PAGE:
Torgerson Byjoshjames
Ashton Torgerson (Josh James photo)

Torgerson Is Making His Mark In Midget Circles

CONCORD, N.C. — First wins are memorable. Especially when they make a statement like the one Ashton Torgerson’s did.

In only his ninth career start, the 17-year-old from Glendale, Ariz., earned his first Xtreme Outlaw Midget Series victory April 13 at Farmer City Raceway in Illinois.

Torgerson led all but one lap and held off Keith Kunz Motorsports teammates Cannon McIntosh and Ryan Timms to capture the checkered flag.

But that win did much more than just add another trophy to his collection — it established him as a serious contender in the national midget ranks, and more prominently, took a big step in changing the way he’s viewed in the motorsports world.

In January 2023, Torgerson was competing in his first Chili Bowl Nationals in Tulsa, Okla. A 16-year-old newcomer to midget racing at the time, he was involved in a rollover incident that ejected him from his car during a race event which sent him to the hospital to be treated for injuries.

While he made a full recovery in the following weeks, the incident became increasingly more attached to his name over the next several months.

“It’s an incident that I don’t think anyone wants to ever witness and something I don’t want to go through again,” Torgerson said. “Everyone thinks they know what happened and everything, but I’ve just gotta keep my head [on straight], keep moving forward. That’s in the past.

“Racing is just racing for me, so I’m just going to keep chasing those wins and see what I can do.”

Now, he’s a two-time national midget feature winner. Less than 10 starts into his new partnership with KKM, Torgerson has the win with Xtreme and one with the POWRi National Midget League, taking the checkers during the tour’s season-opening weekend in March.

All of this he’s done while the negative comments and speculation about the cause of his accident continue to fly around the internet. But Torgerson knows – the more times he goes to victory lane, the quieter those voices get.

“It really doesn’t bother me with the hate or the vulgar comments,” he said. “If it makes them feel good to talk about a 17-year-old – if that’s what they want to do, they can do it. It’s not gonna bother be or stop me from racing or anything. It just adds fuel to the fire.”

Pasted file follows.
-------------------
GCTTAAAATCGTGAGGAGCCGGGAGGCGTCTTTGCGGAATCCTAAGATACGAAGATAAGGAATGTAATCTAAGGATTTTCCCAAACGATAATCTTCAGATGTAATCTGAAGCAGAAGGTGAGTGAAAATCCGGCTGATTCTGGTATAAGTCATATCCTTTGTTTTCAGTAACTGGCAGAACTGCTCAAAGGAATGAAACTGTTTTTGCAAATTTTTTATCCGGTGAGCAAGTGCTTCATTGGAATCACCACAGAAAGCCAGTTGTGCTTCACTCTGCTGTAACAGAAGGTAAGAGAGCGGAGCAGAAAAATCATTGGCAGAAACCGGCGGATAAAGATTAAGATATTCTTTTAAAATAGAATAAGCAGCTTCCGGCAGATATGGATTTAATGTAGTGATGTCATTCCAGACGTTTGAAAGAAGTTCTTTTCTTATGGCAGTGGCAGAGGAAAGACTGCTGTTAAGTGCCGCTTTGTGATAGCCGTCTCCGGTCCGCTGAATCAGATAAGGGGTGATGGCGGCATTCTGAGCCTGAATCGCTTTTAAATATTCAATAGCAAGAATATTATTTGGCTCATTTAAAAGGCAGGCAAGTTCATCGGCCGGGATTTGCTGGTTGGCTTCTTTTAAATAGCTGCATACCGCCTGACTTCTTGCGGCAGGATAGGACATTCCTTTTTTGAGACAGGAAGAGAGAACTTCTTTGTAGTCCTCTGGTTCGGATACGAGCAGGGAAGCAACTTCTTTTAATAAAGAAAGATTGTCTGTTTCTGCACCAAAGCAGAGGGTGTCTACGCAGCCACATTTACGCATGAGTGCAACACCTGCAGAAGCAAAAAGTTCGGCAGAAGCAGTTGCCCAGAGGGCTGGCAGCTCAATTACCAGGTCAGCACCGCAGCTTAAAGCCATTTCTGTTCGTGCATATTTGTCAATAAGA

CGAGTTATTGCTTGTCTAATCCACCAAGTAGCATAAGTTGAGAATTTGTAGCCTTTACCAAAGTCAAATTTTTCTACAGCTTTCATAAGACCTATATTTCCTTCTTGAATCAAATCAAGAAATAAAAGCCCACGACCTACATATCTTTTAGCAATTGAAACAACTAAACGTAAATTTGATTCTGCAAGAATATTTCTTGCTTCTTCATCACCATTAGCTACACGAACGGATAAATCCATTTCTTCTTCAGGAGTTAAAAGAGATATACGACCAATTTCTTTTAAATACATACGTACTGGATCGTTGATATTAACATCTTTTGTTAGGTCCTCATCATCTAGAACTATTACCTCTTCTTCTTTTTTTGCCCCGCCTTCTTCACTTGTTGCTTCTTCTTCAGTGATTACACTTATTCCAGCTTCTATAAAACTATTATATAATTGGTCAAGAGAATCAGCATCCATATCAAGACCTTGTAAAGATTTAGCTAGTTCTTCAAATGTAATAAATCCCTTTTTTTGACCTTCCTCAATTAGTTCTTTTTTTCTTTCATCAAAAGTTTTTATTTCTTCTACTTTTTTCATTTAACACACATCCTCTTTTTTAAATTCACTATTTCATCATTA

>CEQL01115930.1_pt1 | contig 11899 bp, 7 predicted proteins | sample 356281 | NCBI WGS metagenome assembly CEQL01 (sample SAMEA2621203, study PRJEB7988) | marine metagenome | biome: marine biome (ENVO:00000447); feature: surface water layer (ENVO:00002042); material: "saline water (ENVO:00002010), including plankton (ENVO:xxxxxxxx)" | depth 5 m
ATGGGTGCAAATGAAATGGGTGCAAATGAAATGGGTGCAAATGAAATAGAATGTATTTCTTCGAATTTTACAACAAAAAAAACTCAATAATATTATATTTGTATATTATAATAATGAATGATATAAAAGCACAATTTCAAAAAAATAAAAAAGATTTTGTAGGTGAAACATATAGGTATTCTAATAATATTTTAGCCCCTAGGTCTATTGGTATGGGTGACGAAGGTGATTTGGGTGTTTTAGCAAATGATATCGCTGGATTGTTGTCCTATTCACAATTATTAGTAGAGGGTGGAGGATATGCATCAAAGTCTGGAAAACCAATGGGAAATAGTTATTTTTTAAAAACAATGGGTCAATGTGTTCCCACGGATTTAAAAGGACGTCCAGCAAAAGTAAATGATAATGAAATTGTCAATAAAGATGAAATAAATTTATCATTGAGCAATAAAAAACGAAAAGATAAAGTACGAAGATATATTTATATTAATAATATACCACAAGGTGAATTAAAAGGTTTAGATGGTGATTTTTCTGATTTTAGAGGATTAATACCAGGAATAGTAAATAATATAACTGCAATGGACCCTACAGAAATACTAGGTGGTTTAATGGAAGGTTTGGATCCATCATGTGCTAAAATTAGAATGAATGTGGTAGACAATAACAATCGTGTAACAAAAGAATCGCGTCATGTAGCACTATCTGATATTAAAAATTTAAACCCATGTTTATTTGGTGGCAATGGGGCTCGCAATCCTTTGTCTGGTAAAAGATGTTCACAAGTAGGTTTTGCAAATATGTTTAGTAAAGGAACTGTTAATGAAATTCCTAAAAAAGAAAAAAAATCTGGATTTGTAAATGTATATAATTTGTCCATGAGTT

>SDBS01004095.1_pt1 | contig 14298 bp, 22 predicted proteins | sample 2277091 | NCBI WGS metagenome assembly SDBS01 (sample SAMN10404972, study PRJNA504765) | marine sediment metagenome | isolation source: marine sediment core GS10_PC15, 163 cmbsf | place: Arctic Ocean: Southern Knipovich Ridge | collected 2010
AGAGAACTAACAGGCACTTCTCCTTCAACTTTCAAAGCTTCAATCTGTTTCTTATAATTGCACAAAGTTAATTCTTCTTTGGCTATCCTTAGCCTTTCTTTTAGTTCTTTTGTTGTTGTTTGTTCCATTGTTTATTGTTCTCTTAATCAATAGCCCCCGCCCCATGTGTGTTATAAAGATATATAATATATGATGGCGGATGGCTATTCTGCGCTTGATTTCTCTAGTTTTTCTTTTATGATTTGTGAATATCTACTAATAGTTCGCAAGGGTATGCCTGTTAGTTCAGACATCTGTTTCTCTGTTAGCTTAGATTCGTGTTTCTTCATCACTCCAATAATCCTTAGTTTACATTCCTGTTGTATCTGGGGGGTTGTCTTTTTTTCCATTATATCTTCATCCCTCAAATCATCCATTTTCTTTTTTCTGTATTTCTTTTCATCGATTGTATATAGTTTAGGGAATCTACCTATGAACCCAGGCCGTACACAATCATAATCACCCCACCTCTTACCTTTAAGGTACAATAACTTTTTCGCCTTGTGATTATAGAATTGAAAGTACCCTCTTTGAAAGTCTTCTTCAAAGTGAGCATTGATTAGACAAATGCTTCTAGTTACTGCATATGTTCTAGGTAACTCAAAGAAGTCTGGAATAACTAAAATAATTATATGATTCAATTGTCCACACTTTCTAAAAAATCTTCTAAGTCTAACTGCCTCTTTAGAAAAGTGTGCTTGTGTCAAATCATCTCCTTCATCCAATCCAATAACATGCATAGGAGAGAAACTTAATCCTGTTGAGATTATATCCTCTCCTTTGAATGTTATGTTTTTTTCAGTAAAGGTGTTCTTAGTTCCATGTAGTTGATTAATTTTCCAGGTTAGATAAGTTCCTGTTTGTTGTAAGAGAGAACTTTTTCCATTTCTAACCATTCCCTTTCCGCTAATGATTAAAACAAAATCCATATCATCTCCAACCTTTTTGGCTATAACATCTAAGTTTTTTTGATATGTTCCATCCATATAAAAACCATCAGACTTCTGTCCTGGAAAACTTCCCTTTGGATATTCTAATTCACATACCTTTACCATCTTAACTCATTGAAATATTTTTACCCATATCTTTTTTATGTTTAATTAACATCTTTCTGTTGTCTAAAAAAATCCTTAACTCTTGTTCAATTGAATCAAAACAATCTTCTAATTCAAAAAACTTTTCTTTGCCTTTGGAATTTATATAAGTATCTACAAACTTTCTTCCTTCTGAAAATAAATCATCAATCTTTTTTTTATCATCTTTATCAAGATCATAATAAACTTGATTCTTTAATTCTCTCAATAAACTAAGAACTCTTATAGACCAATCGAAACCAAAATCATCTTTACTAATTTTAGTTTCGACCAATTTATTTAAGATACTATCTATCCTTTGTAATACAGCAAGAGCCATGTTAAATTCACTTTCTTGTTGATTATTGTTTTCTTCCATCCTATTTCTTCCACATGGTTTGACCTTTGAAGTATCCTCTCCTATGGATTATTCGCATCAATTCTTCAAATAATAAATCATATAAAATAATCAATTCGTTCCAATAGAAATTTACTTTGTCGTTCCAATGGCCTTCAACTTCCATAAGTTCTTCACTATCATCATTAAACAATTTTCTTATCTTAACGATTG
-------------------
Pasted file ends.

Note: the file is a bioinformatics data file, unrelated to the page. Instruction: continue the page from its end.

Standing behind him are some of the best mechanical talents on one of the most decorated teams in open-wheel dirt track racing history. KKM has built a modern-day dynasty of winning national midget championships, taking some of the country’s most undiscovered racing talents and giving them a platform to develop and showcase their skills.

“KKM, Keith and Beau [Binder, crew chief] – they’re just such a great team to work with and I’m beyond glad I’m with them,” Torgerson said. “The experience that I’m getting with them helps me out so much.”

With multiple micro sprint championships to his name but less than 15 midget races in his career, Torgerson has leaned on his leaders for ways to improve and adapted quickly to his new motorsports discipline.

“Working with Beau, I’m able to learn how much more I can drive the car or where to set the car at,” Torgerson said. “I’ll say it’s different from a micro, so the feeling of the car is kind of what I’ve been learning the most.”

Despite his rapid success, Torgerson’s road hasn’t been easy. He missed the first feature of the season in March, falling short of a transfer spot in a Last Chance Showdown event. But in the five races since then, he’s ascended all the way from 29th in the points standings up to fourth, where he now sits 133 points behind the leader.

“I look back at that quite a bit and realized that if I could have done better that race, it could be different for the points standings,” Torgerson said. “Each time I get on the track, I learn more and more. After driving the first time, I knew I definitely had to step-up my game.”